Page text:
Last month we held an interactive session with Sunrise China to discuss the benefits of standing. We went through a number of clinical cases and covered how the Leckey Mygo stander would support and ultimately benefit them. In addition to this, we went through different ways of positioning the stander to cover the unique ways the Mygo stander could accommodate those who can't weight bear, who have poor head and trunk control as well as those with scoliosis.
Standing typically occurs at 9-12 months. Through a combination of feedback from the visual, vestibular and somatosensory systems (sensors in our muscles and soles of feet), standing upright helps to tell our brain the position and orientation of our body in space. Without this feedback, it will be more difficult for the child to learn upright head and trunk control and thus use of their upper limbs and hands.
Children who are immobile are at risk of hip migration with up to 90% of the least active children experiencing hip displacement. Unfortunately, hip displacement is associated with pain, spinal deformity and surgery. Standing frames have been shown to improve bone mineral density and are the first step in the journey towards upright movement.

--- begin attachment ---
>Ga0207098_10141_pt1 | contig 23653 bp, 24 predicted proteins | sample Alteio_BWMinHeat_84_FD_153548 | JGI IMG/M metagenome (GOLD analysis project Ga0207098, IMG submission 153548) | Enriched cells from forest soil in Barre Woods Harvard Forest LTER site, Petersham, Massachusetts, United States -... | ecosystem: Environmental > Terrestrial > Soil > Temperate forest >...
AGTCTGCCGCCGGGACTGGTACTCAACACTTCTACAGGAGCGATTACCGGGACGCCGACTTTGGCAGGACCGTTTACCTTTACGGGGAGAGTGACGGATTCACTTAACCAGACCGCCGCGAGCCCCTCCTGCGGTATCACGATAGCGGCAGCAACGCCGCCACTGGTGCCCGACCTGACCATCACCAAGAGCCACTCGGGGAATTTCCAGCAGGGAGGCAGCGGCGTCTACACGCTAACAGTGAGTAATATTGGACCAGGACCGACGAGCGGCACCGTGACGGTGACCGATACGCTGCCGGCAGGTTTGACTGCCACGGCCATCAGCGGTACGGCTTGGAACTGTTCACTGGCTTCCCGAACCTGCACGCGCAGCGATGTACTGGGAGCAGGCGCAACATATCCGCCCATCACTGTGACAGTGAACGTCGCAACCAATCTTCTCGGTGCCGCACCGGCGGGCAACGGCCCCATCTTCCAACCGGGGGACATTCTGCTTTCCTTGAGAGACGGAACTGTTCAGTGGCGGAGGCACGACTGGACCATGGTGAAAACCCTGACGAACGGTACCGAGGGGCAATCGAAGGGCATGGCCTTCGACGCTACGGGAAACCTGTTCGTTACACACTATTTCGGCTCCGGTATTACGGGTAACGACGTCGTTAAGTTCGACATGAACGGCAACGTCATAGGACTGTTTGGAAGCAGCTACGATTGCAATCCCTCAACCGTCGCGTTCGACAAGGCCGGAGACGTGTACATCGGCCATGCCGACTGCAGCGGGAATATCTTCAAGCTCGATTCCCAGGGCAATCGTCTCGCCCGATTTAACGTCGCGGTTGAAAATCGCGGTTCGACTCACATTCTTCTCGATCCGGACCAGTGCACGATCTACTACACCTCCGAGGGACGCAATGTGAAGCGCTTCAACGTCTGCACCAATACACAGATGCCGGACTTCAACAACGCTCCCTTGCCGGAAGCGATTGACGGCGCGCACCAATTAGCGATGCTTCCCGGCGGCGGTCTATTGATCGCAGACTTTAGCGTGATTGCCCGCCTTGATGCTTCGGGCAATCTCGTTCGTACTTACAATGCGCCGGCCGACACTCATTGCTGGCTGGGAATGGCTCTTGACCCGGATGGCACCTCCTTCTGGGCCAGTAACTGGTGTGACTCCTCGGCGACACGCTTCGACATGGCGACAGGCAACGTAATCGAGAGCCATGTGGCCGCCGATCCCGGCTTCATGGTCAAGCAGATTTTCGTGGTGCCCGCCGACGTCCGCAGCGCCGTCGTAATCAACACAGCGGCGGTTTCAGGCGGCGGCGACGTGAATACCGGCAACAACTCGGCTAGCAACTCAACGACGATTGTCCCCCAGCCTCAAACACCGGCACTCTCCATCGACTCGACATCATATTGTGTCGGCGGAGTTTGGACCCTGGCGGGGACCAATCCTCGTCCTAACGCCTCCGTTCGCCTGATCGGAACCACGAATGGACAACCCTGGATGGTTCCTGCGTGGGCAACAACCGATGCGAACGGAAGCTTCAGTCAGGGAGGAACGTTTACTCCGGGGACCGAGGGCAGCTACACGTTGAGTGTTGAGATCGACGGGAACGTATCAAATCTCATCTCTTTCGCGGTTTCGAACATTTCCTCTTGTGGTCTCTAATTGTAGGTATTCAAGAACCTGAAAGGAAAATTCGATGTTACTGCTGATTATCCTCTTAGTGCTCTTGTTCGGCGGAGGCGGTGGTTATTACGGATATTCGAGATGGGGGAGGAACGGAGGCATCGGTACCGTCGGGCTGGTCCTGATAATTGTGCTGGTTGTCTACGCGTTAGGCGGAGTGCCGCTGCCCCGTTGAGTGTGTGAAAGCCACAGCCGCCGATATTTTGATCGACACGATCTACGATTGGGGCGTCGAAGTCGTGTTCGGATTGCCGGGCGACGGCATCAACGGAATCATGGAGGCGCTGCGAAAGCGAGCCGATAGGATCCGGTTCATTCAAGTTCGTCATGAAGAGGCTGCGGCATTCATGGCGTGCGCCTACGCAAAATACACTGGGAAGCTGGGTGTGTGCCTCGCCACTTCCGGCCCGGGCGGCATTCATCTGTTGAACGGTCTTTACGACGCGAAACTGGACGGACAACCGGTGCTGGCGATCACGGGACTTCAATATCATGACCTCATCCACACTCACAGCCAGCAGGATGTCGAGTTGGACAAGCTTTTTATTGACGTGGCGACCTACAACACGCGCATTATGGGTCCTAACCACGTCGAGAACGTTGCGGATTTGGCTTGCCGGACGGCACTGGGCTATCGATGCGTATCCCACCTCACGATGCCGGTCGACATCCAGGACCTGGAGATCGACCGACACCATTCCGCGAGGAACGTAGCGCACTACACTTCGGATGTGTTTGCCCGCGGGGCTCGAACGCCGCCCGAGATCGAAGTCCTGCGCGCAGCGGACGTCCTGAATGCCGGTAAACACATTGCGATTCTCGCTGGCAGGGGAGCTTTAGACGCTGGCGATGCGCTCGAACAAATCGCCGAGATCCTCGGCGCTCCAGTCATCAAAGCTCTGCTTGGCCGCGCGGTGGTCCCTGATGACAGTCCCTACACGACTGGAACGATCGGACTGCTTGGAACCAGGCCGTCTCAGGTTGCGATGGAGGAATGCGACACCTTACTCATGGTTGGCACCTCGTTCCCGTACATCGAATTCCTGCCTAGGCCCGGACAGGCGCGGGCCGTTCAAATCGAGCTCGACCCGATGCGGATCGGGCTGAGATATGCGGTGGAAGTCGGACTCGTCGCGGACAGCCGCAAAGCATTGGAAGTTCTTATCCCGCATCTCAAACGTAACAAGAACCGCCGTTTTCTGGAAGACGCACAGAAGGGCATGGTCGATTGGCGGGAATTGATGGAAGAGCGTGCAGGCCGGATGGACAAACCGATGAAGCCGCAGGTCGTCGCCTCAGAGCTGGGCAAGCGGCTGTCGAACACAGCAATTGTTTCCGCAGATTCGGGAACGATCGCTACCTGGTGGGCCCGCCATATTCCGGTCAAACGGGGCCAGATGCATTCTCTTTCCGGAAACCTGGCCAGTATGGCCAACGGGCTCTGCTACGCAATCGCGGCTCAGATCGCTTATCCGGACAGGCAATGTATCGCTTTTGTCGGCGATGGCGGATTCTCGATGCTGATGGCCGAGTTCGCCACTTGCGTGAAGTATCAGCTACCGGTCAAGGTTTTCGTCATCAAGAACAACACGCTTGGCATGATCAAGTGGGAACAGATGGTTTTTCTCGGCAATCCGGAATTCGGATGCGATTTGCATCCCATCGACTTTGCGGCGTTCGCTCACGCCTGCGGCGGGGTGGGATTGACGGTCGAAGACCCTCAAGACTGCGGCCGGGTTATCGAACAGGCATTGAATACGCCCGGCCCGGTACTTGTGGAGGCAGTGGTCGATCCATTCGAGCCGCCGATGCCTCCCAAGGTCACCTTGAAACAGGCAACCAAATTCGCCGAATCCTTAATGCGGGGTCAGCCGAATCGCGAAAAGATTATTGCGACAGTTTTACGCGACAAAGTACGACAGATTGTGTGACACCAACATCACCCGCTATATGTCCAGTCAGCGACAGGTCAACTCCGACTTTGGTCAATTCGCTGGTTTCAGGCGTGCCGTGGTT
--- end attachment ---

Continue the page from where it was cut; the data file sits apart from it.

Standing therapy is an essential part of 24-hour postural management and confers a range of benefits to children including an increase in bone mineral density, improvement in range of movement and aiding bladder and bowel function. The associated psychological and cognitive benefits of being upright with peers help improve sleep, communication and general wellbeing.
The unique design of the Mygo Stander’s knee and foot mechanism allows users with up to 25- degree contractures to stand fully supported, with hips and knees flexed, in a more upright, less kyphotic posture. This often allows children to remain standing for longer periods.
- A unique de-rotation hip belt with hardware makes it very easy for the therapist or carer to rotate the pelvis into a neutral central position without applying excessive force - The split knee supports self-align above and below the patella to ensure pressure is not applied directly to the delicate patella but distributed to the femur and tibia